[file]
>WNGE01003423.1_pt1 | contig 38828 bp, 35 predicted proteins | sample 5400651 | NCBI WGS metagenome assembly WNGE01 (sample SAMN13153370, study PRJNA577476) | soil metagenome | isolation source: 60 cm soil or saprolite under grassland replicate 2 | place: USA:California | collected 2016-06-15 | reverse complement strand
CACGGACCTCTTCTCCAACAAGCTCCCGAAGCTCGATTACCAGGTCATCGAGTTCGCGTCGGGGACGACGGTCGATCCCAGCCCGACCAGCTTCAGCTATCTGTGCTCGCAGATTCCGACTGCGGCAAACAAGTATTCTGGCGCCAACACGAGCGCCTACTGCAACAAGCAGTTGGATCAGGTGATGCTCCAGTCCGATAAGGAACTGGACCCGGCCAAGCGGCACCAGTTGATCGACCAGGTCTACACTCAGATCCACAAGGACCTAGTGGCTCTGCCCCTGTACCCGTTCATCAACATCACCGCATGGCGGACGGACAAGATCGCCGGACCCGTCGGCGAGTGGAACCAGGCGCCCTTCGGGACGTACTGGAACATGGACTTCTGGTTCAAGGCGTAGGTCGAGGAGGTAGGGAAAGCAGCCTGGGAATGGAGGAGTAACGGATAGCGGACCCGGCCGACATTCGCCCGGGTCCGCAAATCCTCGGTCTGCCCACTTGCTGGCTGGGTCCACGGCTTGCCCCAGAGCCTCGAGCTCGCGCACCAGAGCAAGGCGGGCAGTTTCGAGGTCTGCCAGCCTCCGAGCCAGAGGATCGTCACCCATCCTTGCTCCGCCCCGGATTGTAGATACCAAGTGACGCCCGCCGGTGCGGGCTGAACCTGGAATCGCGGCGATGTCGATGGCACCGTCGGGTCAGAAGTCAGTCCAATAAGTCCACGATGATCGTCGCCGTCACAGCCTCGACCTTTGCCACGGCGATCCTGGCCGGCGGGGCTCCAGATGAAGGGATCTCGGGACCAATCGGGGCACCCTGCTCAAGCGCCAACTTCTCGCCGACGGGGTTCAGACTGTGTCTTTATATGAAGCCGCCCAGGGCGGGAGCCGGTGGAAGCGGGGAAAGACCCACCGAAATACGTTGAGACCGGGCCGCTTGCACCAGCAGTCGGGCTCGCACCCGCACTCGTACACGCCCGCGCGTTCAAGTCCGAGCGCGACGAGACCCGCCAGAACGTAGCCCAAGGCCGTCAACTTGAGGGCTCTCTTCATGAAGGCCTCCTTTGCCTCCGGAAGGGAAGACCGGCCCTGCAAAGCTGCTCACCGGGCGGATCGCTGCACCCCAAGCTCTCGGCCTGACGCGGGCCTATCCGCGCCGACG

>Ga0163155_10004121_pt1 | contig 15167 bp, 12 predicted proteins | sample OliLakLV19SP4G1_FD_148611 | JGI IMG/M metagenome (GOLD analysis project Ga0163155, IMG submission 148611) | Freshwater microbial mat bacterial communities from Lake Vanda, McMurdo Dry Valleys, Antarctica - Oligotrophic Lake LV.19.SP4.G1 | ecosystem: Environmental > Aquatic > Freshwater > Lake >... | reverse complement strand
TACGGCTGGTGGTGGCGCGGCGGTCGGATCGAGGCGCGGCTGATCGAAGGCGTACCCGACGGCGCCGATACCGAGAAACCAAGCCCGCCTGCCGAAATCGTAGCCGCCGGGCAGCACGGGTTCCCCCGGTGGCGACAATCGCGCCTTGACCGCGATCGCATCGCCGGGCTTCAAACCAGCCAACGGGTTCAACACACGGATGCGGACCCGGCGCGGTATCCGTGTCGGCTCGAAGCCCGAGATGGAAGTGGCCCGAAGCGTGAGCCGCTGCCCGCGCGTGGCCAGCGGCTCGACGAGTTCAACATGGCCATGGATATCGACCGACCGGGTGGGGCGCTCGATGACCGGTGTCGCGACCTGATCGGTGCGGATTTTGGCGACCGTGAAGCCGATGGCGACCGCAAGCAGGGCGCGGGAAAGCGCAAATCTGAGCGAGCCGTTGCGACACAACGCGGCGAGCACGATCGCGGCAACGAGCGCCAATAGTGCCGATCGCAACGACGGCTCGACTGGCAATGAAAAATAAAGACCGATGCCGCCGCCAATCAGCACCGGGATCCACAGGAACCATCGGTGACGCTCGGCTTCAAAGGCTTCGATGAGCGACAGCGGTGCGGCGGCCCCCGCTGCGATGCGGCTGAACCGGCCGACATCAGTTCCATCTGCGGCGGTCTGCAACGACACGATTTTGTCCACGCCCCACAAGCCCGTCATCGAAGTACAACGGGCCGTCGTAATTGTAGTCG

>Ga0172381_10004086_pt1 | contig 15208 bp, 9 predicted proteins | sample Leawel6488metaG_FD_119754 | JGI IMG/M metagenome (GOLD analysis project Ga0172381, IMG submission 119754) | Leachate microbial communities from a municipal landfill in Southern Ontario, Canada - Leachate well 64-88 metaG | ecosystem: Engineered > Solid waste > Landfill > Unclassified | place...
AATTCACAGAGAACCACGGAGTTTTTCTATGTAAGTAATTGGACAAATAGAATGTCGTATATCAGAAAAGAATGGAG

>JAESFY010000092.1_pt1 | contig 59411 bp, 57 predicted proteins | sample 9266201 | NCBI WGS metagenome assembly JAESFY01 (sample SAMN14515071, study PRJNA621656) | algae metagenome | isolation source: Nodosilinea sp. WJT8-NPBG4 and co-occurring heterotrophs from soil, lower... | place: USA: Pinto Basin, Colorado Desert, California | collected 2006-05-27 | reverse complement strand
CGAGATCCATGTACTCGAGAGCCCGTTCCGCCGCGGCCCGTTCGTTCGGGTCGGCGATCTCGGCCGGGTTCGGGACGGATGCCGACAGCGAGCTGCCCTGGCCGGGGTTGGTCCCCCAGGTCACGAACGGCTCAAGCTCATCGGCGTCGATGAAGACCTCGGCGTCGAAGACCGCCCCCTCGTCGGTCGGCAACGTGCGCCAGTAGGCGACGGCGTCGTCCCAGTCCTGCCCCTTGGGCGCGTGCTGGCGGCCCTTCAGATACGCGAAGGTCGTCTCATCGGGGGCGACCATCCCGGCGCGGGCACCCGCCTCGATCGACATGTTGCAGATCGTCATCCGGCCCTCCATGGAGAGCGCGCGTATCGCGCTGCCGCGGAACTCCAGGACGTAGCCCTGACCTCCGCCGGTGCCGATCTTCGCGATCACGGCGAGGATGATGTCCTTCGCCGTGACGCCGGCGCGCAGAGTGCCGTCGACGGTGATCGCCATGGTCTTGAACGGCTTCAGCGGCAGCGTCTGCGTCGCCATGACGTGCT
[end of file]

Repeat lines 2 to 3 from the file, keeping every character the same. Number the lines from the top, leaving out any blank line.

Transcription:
CACGGACCTCTTCTCCAACAAGCTCCCGAAGCTCGATTACCAGGTCATCGAGTTCGCGTCGGGGACGACGGTCGATCCCAGCCCGACCAGCTTCAGCTATCTGTGCTCGCAGATTCCGACTGCGGCAAACAAGTATTCTGGCGCCAACACGAGCGCCTACTGCAACAAGCAGTTGGATCAGGTGATGCTCCAGTCCGATAAGGAACTGGACCCGGCCAAGCGGCACCAGTTGATCGACCAGGTCTACACTCAGATCCACAAGGACCTAGTGGCTCTGCCCCTGTACCCGTTCATCAACATCACCGCATGGCGGACGGACAAGATCGCCGGACCCGTCGGCGAGTGGAACCAGGCGCCCTTCGGGACGTACTGGAACATGGACTTCTGGTTCAAGGCGTAGGTCGAGGAGGTAGGGAAAGCAGCCTGGGAATGGAGGAGTAACGGATAGCGGACCCGGCCGACATTCGCCCGGGTCCGCAAATCCTCGGTCTGCCCACTTGCTGGCTGGGTCCACGGCTTGCCCCAGAGCCTCGAGCTCGCGCACCAGAGCAAGGCGGGCAGTTTCGAGGTCTGCCAGCCTCCGAGCCAGAGGATCGTCACCCATCCTTGCTCCGCCCCGGATTGTAGATACCAAGTGACGCCCGCCGGTGCGGGCTGAACCTGGAATCGCGGCGATGTCGATGGCACCGTCGGGTCAGAAGTCAGTCCAATAAGTCCACGATGATCGTCGCCGTCACAGCCTCGACCTTTGCCACGGCGATCCTGGCCGGCGGGGCTCCAGATGAAGGGATCTCGGGACCAATCGGGGCACCCTGCTCAAGCGCCAACTTCTCGCCGACGGGGTTCAGACTGTGTCTTTATATGAAGCCGCCCAGGGCGGGAGCCGGTGGAAGCGGGGAAAGACCCACCGAAATACGTTGAGACCGGGCCGCTTGCACCAGCAGTCGGGCTCGCACCCGCACTCGTACACGCCCGCGCGTTCAAGTCCGAGCGCGACGAGACCCGCCAGAACGTAGCCCAAGGCCGTCAACTTGAGGGCTCTCTTCATGAAGGCCTCCTTTGCCTCCGGAAGGGAAGACCGGCCCTGCAAAGCTGCTCACCGGGCGGATCGCTGCACCCCAAGCTCTCGGCCTGACGCGGGCCTATCCGCGCCGACG

>Ga0163155_10004121_pt1 | contig 15167 bp, 12 predicted proteins | sample OliLakLV19SP4G1_FD_148611 | JGI IMG/M metagenome (GOLD analysis project Ga0163155, IMG submission 148611) | Freshwater microbial mat bacterial communities from Lake Vanda, McMurdo Dry Valleys, Antarctica - Oligotrophic Lake LV.19.SP4.G1 | ecosystem: Environmental > Aquatic > Freshwater > Lake >... | reverse complement strand